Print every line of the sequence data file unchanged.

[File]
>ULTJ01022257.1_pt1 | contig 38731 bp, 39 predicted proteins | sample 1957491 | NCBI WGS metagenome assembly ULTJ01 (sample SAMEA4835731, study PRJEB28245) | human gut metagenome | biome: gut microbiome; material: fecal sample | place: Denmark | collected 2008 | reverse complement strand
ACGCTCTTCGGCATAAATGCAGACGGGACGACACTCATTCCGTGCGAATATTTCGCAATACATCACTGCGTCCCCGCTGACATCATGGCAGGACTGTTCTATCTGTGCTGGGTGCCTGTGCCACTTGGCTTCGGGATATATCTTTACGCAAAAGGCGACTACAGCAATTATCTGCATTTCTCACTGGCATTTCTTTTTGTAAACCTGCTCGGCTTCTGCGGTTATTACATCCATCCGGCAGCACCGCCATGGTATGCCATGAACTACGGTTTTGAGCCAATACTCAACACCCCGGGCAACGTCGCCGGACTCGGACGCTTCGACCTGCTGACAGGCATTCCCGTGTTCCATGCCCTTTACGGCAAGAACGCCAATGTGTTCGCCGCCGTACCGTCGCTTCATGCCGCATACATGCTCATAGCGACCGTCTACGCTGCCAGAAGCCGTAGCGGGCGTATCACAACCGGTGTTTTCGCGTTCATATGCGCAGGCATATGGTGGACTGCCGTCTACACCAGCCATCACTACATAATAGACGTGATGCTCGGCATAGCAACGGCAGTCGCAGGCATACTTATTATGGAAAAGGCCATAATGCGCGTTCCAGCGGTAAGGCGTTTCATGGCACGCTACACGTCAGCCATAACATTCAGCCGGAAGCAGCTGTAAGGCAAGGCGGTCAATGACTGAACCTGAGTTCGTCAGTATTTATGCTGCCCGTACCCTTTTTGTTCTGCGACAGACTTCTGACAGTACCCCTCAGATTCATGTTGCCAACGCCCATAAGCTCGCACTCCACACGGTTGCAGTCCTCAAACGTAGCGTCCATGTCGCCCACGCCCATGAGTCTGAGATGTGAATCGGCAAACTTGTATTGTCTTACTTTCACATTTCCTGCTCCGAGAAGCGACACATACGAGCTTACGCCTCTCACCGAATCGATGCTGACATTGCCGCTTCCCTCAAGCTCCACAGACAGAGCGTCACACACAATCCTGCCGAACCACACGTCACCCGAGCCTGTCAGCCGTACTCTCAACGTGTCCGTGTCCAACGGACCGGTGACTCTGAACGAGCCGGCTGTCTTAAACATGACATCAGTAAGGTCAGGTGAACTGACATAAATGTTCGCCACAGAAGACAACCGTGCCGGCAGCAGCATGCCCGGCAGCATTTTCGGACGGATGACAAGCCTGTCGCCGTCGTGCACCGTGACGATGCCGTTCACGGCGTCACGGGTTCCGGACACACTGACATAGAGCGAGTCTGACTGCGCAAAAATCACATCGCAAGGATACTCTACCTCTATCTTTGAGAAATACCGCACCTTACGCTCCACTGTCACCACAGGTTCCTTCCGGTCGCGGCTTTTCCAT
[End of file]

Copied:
>ULTJ01022257.1_pt1 | contig 38731 bp, 39 predicted proteins | sample 1957491 | NCBI WGS metagenome assembly ULTJ01 (sample SAMEA4835731, study PRJEB28245) | human gut metagenome | biome: gut microbiome; material: fecal sample | place: Denmark | collected 2008 | reverse complement strand
ACGCTCTTCGGCATAAATGCAGACGGGACGACACTCATTCCGTGCGAATATTTCGCAATACATCACTGCGTCCCCGCTGACATCATGGCAGGACTGTTCTATCTGTGCTGGGTGCCTGTGCCACTTGGCTTCGGGATATATCTTTACGCAAAAGGCGACTACAGCAATTATCTGCATTTCTCACTGGCATTTCTTTTTGTAAACCTGCTCGGCTTCTGCGGTTATTACATCCATCCGGCAGCACCGCCATGGTATGCCATGAACTACGGTTTTGAGCCAATACTCAACACCCCGGGCAACGTCGCCGGACTCGGACGCTTCGACCTGCTGACAGGCATTCCCGTGTTCCATGCCCTTTACGGCAAGAACGCCAATGTGTTCGCCGCCGTACCGTCGCTTCATGCCGCATACATGCTCATAGCGACCGTCTACGCTGCCAGAAGCCGTAGCGGGCGTATCACAACCGGTGTTTTCGCGTTCATATGCGCAGGCATATGGTGGACTGCCGTCTACACCAGCCATCACTACATAATAGACGTGATGCTCGGCATAGCAACGGCAGTCGCAGGCATACTTATTATGGAAAAGGCCATAATGCGCGTTCCAGCGGTAAGGCGTTTCATGGCACGCTACACGTCAGCCATAACATTCAGCCGGAAGCAGCTGTAAGGCAAGGCGGTCAATGACTGAACCTGAGTTCGTCAGTATTTATGCTGCCCGTACCCTTTTTGTTCTGCGACAGACTTCTGACAGTACCCCTCAGATTCATGTTGCCAACGCCCATAAGCTCGCACTCCACACGGTTGCAGTCCTCAAACGTAGCGTCCATGTCGCCCACGCCCATGAGTCTGAGATGTGAATCGGCAAACTTGTATTGTCTTACTTTCACATTTCCTGCTCCGAGAAGCGACACATACGAGCTTACGCCTCTCACCGAATCGATGCTGACATTGCCGCTTCCCTCAAGCTCCACAGACAGAGCGTCACACACAATCCTGCCGAACCACACGTCACCCGAGCCTGTCAGCCGTACTCTCAACGTGTCCGTGTCCAACGGACCGGTGACTCTGAACGAGCCGGCTGTCTTAAACATGACATCAGTAAGGTCAGGTGAACTGACATAAATGTTCGCCACAGAAGACAACCGTGCCGGCAGCAGCATGCCCGGCAGCATTTTCGGACGGATGACAAGCCTGTCGCCGTCGTGCACCGTGACGATGCCGTTCACGGCGTCACGGGTTCCGGACACACTGACATAGAGCGAGTCTGACTGCGCAAAAATCACATCGCAAGGATACTCTACCTCTATCTTTGAGAAATACCGCACCTTACGCTCCACTGTCACCACAGGTTCCTTCCGGTCGCGGCTTTTCCAT